The newly appointed Hoffenheim manager will be desperate to stop the rot at the Rhein-Neckar Arena, as Hoffenheim slide further down the able towards relegation. No wins in their last 6 leaves the German side third from bottom with only 12 points from their first 17 games. Oh how times have changed for the club who shocked Germany with its meteoric rise from fifth division obscurity in 2000 to Bundesliga challengers in 2008, thanks to the heavy investment by billionaire software mogul Dietmar Hopp. Kurz now has the comfort of a mid-season break to come in, assess and turn around the ship that Markus Babbel left on a collision course with an iceberg. With a talented squad boasting internationalist from Spain, Switzerland, Denmark and Germany, surely its only a matter of time before they start to climb back up the league. Kurz will be praying that Santa can bring him the good fortune the club needs to get back on track.

Just three points. All Marco Kurz wants

Just three points. All Marco Kurz wants

Manuel Pellegrini – A cash injection

The Malaga boss must be wondering what he has done to deserve such bad luck this season. Malaga who were celebrating in 2010 the arrival of Qatari investor Abdullah bin Nasser bin Abdullah Al Ahmed Al Thani, his sizable wealth and good fortune, are now in the pits of despair after UEFA banned them from competing in Europe for one year from next season on. The charges laid against Malaga by UEFA relate to unpaid player wages and late fees owed to other clubs and are the first hammer blow of UEFA’s Financial Fair Play (FFP) rules. Sitting 4th in La Liga and in the latter stages of the Champions League, everything appeared to be back to normal for Malaga after a turbulent summer which saw a host of star players such as Santi Cazorla and Joris Mathijsen sold for cut price fees to cover the lack of funding at the club by their supposedly über rich owners. Pellegrini has worked miracles to get his team to where they are now but without European football next season and with the high likeliness of further drama unfolding at the club, he will be hoping that Santa brings him the cash the club needs to fix the mess it finds itself in once again.

Not again! More worries for Manuel Pellegrini

Not again! More worries for Manuel Pellegrini

Neil Lennon – Some domestic competition

It’s a little too easy for Celtic in the league right now. With arch rivals Rangers demoted to the third division in Scotland for entering administration, Celtic were looking forward to this season to see which of the nearly runners of previous years would step up to challenge for the title. Former champions Aberdeen and Dundee United had strong squads so could pose a threat, the Edinburgh based duo of Hearts and Hibs always had the ability to stir things up and Motherwell had gone through a resurgence of late under the management of former Rangers and Scotland midfielder Stuart McCall. Unfortunately none have really turned up and Celtic find themselves on top of the league with a 5 point lead and a game in hand. Neil Lennon’s team haven’t even played that well this season in the Premier League, losing at home to Inverness and Kilmarnock whilst scrapping points against Dundee United and St Johnstone so the opportunity was there for a fresh challenge but none arrived. Lennon, with a tasty Champions League double-header against Juventus coming up to focus on, will be praying that either Ally McCoist’s Rangers can gain three automatic promotions back to back or that the SFA/SPL/SFL conglomerate can roll out their new aligned league structure soon, so that his team can once again be pushed for the title.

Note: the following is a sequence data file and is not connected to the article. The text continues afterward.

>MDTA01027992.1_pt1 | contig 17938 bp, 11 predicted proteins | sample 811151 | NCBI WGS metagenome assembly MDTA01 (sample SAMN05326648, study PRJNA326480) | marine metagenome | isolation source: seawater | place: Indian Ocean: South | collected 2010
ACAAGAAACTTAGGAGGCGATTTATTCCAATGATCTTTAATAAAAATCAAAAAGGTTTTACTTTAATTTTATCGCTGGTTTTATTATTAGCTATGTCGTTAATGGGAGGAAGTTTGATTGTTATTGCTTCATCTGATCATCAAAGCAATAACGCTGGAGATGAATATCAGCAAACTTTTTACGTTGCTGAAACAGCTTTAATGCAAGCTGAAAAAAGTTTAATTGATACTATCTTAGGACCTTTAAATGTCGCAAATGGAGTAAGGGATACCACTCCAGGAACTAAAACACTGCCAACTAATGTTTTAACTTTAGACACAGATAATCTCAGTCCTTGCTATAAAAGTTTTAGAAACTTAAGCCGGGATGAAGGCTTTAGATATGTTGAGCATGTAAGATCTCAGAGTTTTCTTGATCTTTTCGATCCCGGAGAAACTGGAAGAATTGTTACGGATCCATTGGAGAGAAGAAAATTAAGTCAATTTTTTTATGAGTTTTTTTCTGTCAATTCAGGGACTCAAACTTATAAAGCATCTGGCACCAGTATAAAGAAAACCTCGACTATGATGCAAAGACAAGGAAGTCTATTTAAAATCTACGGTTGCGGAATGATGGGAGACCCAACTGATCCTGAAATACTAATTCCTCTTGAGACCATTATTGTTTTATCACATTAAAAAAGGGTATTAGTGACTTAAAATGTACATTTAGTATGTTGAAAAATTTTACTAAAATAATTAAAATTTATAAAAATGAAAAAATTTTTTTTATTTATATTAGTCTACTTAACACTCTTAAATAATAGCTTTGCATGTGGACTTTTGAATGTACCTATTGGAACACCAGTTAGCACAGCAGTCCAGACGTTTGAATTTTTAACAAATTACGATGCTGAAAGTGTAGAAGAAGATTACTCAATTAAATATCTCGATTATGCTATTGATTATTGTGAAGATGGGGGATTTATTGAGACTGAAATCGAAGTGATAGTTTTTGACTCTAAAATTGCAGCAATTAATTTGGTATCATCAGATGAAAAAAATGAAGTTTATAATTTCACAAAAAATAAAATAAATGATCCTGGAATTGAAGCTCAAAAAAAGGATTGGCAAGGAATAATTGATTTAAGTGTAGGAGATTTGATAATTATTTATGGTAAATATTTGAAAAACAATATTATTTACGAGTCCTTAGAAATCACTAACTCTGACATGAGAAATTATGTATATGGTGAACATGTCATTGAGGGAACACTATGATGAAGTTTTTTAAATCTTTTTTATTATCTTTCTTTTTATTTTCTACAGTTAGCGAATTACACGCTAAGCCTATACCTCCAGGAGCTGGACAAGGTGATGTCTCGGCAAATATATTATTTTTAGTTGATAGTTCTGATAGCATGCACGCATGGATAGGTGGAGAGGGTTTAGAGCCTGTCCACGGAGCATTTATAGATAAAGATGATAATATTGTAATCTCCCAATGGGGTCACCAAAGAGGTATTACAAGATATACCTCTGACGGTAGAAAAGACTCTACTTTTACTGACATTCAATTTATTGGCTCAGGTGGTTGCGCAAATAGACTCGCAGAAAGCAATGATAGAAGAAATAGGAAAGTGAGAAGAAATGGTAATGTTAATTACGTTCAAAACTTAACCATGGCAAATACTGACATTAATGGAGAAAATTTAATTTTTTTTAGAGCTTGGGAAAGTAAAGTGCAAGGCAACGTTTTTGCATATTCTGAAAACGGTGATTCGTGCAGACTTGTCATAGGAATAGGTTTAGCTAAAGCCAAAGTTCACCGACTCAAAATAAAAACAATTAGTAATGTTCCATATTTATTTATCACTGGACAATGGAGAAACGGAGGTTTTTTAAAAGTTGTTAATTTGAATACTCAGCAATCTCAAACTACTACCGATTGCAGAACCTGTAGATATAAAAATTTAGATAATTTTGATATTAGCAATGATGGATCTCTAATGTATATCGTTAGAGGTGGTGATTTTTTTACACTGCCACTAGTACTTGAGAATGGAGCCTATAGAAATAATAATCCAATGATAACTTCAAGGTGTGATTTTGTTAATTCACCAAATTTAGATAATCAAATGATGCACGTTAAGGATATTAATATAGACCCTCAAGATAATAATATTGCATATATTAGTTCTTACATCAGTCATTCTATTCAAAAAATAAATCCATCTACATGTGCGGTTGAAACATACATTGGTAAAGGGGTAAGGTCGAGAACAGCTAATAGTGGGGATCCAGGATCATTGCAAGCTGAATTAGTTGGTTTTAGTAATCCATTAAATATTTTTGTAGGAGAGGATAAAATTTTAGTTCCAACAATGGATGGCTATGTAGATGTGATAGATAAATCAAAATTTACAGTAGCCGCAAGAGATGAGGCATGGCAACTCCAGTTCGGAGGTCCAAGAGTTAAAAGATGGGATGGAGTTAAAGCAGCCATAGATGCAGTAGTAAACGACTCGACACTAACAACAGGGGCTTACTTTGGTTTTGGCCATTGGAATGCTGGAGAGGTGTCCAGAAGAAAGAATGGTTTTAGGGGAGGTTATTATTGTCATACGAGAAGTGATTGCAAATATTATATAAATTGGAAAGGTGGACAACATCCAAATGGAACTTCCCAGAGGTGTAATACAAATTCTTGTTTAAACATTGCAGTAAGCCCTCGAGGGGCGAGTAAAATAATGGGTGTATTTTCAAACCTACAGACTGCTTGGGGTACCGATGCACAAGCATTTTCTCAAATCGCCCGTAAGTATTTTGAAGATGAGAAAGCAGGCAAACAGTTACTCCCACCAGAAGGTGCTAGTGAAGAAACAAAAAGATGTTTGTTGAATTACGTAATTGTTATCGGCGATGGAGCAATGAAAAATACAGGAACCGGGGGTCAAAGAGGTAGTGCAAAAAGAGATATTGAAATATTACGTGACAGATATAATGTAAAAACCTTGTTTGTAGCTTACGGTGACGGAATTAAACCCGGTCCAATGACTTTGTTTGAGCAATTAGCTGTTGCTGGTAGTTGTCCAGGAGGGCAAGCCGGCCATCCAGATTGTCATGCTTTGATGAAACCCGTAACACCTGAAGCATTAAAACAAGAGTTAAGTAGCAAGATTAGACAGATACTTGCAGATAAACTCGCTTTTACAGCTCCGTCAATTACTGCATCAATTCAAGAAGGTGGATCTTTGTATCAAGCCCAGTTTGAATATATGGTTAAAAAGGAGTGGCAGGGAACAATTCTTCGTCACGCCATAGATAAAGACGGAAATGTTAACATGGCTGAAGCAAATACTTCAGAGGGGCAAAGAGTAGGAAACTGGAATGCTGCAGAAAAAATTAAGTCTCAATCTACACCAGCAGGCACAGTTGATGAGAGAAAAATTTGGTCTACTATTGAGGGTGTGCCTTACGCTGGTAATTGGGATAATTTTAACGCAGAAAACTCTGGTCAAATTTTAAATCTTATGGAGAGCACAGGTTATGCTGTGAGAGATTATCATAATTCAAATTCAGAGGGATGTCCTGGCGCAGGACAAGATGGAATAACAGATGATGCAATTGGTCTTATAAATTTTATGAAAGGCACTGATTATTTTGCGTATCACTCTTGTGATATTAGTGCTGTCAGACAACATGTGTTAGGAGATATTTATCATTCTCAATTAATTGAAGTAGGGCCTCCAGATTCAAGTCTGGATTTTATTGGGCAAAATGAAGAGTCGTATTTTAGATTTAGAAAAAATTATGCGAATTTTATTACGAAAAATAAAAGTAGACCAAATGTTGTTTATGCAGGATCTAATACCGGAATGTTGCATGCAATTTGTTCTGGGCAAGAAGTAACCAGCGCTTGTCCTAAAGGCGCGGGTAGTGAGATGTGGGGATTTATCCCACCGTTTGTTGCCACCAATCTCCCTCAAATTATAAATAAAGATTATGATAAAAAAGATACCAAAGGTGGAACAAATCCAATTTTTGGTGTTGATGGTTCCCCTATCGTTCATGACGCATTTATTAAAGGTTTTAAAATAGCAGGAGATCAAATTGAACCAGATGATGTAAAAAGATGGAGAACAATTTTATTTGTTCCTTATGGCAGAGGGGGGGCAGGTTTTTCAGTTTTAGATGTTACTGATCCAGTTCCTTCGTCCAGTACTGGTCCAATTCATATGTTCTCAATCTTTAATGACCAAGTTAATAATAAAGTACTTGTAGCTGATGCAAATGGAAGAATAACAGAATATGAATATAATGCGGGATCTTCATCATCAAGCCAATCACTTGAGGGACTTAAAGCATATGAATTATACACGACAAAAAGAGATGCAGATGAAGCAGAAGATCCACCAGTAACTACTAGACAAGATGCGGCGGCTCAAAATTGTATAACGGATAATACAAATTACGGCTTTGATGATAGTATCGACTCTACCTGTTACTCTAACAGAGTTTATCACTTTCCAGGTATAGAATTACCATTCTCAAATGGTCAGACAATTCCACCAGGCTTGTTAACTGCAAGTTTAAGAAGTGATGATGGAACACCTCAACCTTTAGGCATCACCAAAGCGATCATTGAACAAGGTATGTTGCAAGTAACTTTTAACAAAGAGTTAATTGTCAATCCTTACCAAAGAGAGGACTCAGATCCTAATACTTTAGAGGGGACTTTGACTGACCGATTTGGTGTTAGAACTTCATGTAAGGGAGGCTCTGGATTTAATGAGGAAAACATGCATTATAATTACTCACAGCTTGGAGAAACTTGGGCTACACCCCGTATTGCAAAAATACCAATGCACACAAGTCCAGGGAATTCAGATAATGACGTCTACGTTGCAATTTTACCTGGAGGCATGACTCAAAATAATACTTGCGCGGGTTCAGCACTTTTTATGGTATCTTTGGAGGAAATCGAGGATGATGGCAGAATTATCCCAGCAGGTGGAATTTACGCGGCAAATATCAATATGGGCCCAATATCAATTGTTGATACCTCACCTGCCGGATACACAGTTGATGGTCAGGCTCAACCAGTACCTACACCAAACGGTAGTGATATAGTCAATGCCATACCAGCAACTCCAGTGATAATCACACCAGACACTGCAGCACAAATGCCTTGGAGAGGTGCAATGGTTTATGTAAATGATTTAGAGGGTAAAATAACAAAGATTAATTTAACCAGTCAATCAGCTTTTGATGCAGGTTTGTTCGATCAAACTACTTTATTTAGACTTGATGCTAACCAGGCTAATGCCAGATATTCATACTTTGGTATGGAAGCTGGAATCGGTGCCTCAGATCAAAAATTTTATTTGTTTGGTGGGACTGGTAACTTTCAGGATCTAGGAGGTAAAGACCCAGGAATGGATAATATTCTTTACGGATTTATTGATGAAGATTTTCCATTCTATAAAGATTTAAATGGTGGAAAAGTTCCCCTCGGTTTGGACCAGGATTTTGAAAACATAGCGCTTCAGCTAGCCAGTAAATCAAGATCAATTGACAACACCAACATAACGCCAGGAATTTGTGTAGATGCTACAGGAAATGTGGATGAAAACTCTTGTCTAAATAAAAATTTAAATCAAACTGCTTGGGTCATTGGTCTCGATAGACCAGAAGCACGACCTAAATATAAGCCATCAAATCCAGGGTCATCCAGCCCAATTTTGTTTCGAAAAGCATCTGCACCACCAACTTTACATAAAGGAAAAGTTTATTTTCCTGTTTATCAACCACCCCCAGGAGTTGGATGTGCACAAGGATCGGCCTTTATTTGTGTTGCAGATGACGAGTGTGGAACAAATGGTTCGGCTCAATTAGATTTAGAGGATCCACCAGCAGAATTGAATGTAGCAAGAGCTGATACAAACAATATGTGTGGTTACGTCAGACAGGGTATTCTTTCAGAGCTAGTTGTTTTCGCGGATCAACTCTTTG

One Horse Race - Too Easy for Lennon

One Horse Race – Too Easy for Lennon

Brendan Rodgers: A striker, just not Andy Carroll.

Goals win games and Rodgers knows this. So the fact that his team have only hit the next 23 times in the first half of the season makes Rodgers letter to Santa an easy one. All he wants is a striker, someone capable of partnering Luis Suarez and hopefully chipping in an extra 10-15 goal in the second half of the campaign. With Borini struggling to come back from injury and Suso the only other viable option, Liverpool need a target man, even though they seem reluctant to recall their £35million man, Andy Carroll back from loan. Despite comments to the press before the loan was agreed suggesting Carroll was still in Rodgers plans, the fact that he hasn’t been recalled suggest this has now changed and the former Newcastle hit man will be sold off like a bad Christmas tree to anyone who is willing to take him. Newcastle may renew their interest but it will need to be nearer the £10million mark than the £35million one.

Anyone but you. Sorry Andy, you are just not my type

Anyone but you. Sorry Andy, you’re just not my type